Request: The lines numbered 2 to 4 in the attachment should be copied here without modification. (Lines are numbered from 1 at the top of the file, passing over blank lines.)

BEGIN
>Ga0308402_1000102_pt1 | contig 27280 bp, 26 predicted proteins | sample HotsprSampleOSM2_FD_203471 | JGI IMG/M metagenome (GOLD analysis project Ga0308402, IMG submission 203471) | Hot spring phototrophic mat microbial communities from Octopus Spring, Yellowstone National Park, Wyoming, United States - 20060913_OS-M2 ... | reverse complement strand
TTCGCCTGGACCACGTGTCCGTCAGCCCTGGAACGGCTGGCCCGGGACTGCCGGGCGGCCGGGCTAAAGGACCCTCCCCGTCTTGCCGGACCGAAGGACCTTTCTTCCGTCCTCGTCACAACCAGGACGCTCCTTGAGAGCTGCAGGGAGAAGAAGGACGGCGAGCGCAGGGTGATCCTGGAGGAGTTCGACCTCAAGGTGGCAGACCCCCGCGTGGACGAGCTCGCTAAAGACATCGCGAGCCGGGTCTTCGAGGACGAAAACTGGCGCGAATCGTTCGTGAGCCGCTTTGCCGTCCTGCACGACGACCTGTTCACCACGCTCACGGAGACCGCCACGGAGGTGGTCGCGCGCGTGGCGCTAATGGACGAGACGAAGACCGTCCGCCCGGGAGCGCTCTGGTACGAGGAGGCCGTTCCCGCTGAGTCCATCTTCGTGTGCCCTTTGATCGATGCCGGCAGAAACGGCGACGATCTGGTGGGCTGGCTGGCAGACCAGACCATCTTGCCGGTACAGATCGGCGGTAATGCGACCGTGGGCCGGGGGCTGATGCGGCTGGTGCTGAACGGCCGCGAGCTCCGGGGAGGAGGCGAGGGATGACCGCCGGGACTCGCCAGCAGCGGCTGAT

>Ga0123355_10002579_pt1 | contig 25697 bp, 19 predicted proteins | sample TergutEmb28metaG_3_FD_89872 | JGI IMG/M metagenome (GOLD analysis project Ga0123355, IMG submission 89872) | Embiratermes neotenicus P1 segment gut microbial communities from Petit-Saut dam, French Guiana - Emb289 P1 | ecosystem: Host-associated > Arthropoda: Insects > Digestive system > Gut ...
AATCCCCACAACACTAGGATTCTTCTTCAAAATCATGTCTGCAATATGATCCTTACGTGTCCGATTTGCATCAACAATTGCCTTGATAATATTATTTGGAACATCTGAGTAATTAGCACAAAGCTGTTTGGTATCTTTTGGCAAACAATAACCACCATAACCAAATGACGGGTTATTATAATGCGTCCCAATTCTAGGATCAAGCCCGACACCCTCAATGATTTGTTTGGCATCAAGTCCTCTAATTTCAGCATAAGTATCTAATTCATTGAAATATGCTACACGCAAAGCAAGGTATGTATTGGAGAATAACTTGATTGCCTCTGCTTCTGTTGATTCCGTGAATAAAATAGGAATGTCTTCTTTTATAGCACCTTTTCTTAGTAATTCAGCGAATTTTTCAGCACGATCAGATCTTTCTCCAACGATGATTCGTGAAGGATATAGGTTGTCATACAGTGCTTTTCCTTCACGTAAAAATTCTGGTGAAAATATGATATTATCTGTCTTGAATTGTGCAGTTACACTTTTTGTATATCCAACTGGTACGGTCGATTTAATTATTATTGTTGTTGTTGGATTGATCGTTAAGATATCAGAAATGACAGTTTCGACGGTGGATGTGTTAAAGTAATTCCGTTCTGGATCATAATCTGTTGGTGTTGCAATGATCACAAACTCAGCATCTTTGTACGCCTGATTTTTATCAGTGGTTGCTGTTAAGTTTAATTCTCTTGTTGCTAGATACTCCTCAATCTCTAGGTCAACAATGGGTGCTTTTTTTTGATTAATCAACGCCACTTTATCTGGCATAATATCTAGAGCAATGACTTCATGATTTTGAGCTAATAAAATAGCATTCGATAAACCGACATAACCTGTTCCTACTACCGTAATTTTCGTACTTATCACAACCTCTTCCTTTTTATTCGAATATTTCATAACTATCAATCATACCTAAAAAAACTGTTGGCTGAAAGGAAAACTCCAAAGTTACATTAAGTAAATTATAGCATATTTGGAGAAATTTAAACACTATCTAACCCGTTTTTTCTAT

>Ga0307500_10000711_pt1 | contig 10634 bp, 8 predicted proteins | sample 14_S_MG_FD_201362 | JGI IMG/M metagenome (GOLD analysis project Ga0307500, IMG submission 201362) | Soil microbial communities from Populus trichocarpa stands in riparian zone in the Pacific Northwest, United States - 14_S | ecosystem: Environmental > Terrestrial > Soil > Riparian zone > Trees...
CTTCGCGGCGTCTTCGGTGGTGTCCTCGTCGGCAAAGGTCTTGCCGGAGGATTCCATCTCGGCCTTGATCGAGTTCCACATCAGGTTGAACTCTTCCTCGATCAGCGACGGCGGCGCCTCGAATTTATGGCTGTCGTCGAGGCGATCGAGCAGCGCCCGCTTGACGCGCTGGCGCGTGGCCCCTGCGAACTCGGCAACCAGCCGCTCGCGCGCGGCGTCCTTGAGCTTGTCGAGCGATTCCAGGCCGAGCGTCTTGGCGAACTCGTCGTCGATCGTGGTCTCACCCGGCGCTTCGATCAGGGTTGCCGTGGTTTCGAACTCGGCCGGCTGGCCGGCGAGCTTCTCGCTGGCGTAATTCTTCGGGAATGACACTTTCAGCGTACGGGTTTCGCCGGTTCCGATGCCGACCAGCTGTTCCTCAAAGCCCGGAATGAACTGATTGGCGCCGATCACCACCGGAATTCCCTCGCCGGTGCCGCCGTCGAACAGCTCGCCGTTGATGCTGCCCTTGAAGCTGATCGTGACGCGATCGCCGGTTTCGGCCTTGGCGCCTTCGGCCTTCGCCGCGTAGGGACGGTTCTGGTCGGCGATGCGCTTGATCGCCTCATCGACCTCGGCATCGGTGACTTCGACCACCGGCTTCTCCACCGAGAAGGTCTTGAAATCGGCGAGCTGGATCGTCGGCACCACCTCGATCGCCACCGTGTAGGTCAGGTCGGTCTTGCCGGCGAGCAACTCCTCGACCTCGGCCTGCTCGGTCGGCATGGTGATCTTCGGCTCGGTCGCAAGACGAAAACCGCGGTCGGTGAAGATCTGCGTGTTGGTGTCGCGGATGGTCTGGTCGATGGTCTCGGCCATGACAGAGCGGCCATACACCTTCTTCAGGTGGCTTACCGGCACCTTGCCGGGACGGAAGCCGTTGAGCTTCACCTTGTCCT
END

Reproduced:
TTCGCCTGGACCACGTGTCCGTCAGCCCTGGAACGGCTGGCCCGGGACTGCCGGGCGGCCGGGCTAAAGGACCCTCCCCGTCTTGCCGGACCGAAGGACCTTTCTTCCGTCCTCGTCACAACCAGGACGCTCCTTGAGAGCTGCAGGGAGAAGAAGGACGGCGAGCGCAGGGTGATCCTGGAGGAGTTCGACCTCAAGGTGGCAGACCCCCGCGTGGACGAGCTCGCTAAAGACATCGCGAGCCGGGTCTTCGAGGACGAAAACTGGCGCGAATCGTTCGTGAGCCGCTTTGCCGTCCTGCACGACGACCTGTTCACCACGCTCACGGAGACCGCCACGGAGGTGGTCGCGCGCGTGGCGCTAATGGACGAGACGAAGACCGTCCGCCCGGGAGCGCTCTGGTACGAGGAGGCCGTTCCCGCTGAGTCCATCTTCGTGTGCCCTTTGATCGATGCCGGCAGAAACGGCGACGATCTGGTGGGCTGGCTGGCAGACCAGACCATCTTGCCGGTACAGATCGGCGGTAATGCGACCGTGGGCCGGGGGCTGATGCGGCTGGTGCTGAACGGCCGCGAGCTCCGGGGAGGAGGCGAGGGATGACCGCCGGGACTCGCCAGCAGCGGCTGAT

>Ga0123355_10002579_pt1 | contig 25697 bp, 19 predicted proteins | sample TergutEmb28metaG_3_FD_89872 | JGI IMG/M metagenome (GOLD analysis project Ga0123355, IMG submission 89872) | Embiratermes neotenicus P1 segment gut microbial communities from Petit-Saut dam, French Guiana - Emb289 P1 | ecosystem: Host-associated > Arthropoda: Insects > Digestive system > Gut ...
AATCCCCACAACACTAGGATTCTTCTTCAAAATCATGTCTGCAATATGATCCTTACGTGTCCGATTTGCATCAACAATTGCCTTGATAATATTATTTGGAACATCTGAGTAATTAGCACAAAGCTGTTTGGTATCTTTTGGCAAACAATAACCACCATAACCAAATGACGGGTTATTATAATGCGTCCCAATTCTAGGATCAAGCCCGACACCCTCAATGATTTGTTTGGCATCAAGTCCTCTAATTTCAGCATAAGTATCTAATTCATTGAAATATGCTACACGCAAAGCAAGGTATGTATTGGAGAATAACTTGATTGCCTCTGCTTCTGTTGATTCCGTGAATAAAATAGGAATGTCTTCTTTTATAGCACCTTTTCTTAGTAATTCAGCGAATTTTTCAGCACGATCAGATCTTTCTCCAACGATGATTCGTGAAGGATATAGGTTGTCATACAGTGCTTTTCCTTCACGTAAAAATTCTGGTGAAAATATGATATTATCTGTCTTGAATTGTGCAGTTACACTTTTTGTATATCCAACTGGTACGGTCGATTTAATTATTATTGTTGTTGTTGGATTGATCGTTAAGATATCAGAAATGACAGTTTCGACGGTGGATGTGTTAAAGTAATTCCGTTCTGGATCATAATCTGTTGGTGTTGCAATGATCACAAACTCAGCATCTTTGTACGCCTGATTTTTATCAGTGGTTGCTGTTAAGTTTAATTCTCTTGTTGCTAGATACTCCTCAATCTCTAGGTCAACAATGGGTGCTTTTTTTTGATTAATCAACGCCACTTTATCTGGCATAATATCTAGAGCAATGACTTCATGATTTTGAGCTAATAAAATAGCATTCGATAAACCGACATAACCTGTTCCTACTACCGTAATTTTCGTACTTATCACAACCTCTTCCTTTTTATTCGAATATTTCATAACTATCAATCATACCTAAAAAAACTGTTGGCTGAAAGGAAAACTCCAAAGTTACATTAAGTAAATTATAGCATATTTGGAGAAATTTAAACACTATCTAACCCGTTTTTTCTAT